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Multi-layer Network Recovery

Today's telecommunications networks generally contain multiple network layers, ranging from fiber physical layer, optical channel layer, TDM layer, MPLS, and IP layers. A network failure often occurs to the lowest fiber layer, e.g., a link failure. A network failure directly impacts the connectivity between a node pair in the fiber layer. The failure impacts all the traffic demands in the client layers that use the cut fiber for service transmission. As an example, all the lightpath channels that pass the fiber would be interrupted. Likewise, all the TDM tributaries included in each of the affected lightpath channel can be interrupted as well. Subsequently, a TDM flow can also contain multiple MPLS traffic flows of which each further includes multiple IP lows. All these flows are also interrupted by the fiber cut.

To survive from the failure, each layer has its own protection and restoration mechanisms. They can independently survive from network failures. As an example, in the fiber layer, we may find an alternative fiber route to reroute all the lightpath channels interrupted by the cut of a fiber. Likewise, in the optical channel layer, for each end-to-end optical channel, we may find a link disjoint end-to-end route to set up a new lightpath. The same operations can be taken for the other upper layers for failure recovery.

The key difference between failure recoveries in these layers is that different layers bear different recovery complicities and restoration speeds. In general, the lower a layer is, the simpler a recovery action is required. In the fiber layer, only one alternative fiber route should be found and used for recovery. In the optical channel layer, recovery actions should be taken in an independent way for each of the interrupted end-to-end lightpath channels, which can have a total of more than 80 operations if a fiber carries more than eighty wavelengths. The recovery actions are further re-produced in the upper layers such as SDH/SONET and MPLS layers, since in these layers there are much more affected service flows that have smaller granularities.

Another essential issue that is key to multiple layer network restoration is known as restoration escalation. As each of the network layers has their own restoration capabilities, it is sufficient to survive from a failure purely in one of the network layers if enough protection capacity is reserved in the layer. As an example, we can carry out network restoration in the fiber layer. We need only to find another fiber route to reroute all the affected optical channels. If the failure recovery is fast enough, the upper layers would even not notice the recovery process. As another extreme situation, we can survive from the failure within the IP layer through an IP table converging process with the assistance of routing protocol such as OSPF. Because there can be thousands of IP traffic flows that are interrupted by a single fiber cut, the recovery process can result in a heavy burden to the IP layer control plane. The recovery within the IP layer usually requires a much longer time.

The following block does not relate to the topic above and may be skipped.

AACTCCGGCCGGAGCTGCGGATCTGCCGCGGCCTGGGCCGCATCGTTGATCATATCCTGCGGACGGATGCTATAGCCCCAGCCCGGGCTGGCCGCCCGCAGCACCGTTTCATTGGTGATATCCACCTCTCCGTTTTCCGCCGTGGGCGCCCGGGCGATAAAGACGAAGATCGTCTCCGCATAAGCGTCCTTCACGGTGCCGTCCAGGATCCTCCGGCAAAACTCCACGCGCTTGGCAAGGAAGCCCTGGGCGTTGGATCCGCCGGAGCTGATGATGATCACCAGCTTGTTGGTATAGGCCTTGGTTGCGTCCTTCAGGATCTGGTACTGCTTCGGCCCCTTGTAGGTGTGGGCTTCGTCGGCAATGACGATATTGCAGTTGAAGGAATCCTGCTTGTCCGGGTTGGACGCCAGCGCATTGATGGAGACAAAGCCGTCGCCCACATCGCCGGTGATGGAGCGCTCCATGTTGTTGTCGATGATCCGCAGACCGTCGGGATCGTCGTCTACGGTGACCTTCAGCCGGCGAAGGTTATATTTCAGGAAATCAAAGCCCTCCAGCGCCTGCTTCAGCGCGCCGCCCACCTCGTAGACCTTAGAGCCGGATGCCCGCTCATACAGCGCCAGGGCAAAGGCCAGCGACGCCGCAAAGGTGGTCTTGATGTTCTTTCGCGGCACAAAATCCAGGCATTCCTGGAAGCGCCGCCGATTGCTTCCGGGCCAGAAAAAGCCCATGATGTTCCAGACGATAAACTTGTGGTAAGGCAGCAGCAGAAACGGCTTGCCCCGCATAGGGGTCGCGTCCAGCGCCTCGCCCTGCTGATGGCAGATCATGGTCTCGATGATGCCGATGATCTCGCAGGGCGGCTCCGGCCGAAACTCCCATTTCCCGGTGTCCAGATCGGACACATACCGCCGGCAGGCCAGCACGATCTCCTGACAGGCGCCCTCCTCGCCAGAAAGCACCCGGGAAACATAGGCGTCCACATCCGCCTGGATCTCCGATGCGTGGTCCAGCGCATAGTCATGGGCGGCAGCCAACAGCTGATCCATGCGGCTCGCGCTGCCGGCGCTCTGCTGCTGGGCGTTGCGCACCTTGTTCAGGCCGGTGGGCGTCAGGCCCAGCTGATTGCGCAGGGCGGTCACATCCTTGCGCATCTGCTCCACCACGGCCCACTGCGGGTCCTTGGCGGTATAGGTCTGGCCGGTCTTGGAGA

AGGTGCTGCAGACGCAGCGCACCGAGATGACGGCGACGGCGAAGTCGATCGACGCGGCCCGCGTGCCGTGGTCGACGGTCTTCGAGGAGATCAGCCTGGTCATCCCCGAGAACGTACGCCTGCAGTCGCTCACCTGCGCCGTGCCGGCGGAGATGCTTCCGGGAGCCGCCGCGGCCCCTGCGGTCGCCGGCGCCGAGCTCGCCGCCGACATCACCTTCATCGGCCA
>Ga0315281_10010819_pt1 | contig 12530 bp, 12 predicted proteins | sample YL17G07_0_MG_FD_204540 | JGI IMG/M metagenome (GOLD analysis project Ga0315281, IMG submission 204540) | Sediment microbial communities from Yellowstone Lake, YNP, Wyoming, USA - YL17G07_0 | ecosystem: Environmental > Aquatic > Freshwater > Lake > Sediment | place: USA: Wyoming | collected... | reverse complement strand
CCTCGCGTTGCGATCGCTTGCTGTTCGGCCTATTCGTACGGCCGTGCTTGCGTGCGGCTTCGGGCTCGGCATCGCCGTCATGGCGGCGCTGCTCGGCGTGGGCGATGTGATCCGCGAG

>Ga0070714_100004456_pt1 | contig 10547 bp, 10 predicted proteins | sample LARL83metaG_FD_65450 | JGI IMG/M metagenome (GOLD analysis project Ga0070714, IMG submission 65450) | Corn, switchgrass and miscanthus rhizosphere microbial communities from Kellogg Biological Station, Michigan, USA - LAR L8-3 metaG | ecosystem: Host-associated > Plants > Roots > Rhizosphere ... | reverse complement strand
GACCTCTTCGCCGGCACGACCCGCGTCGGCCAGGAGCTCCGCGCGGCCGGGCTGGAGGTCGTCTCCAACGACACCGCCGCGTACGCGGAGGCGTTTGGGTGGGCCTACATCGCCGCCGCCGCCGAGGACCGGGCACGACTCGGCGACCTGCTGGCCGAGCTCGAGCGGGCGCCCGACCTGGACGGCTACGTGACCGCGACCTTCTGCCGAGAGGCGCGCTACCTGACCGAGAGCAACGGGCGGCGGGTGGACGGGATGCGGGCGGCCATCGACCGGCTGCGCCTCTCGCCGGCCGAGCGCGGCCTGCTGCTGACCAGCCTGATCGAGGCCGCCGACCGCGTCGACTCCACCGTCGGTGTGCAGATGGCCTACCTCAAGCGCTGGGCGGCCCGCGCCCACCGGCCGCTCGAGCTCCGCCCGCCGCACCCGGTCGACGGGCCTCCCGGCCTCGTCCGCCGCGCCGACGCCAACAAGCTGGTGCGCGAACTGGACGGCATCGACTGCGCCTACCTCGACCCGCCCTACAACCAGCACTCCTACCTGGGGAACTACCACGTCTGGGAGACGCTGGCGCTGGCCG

For failure restoration of a network with multiple layers, we often need to determine the layer that takes the major failure restoration actions. And all the other layers just help this major layer when some failures cannot be fully recovered in the layer. For example, if we assign the optical layer as the major layer for failure recovery. It will recover most optical channel failures due to a link failure. If there are any optical channels not recovered, then we can employ the failure recovery mechanism in the SDH/SONET layer to recover all the SDH/SONET flows carried by the lightpaths that are not recovered by the optical channel layer yet.

In summary, network failure recovery in different layers have the following key characteristics: i) failure restoration in lower layers is in general faster and simpler than that in an upper layer, ii) failure restoration in upper layers is usually more efficient in spare capacity utilization and achieves better recovery percentage due to finer traffic flow granularities. To fulfill the best network failure recovery, all the network layers should collaborate for the fastest and highest failure recovery.

By: Daking Penny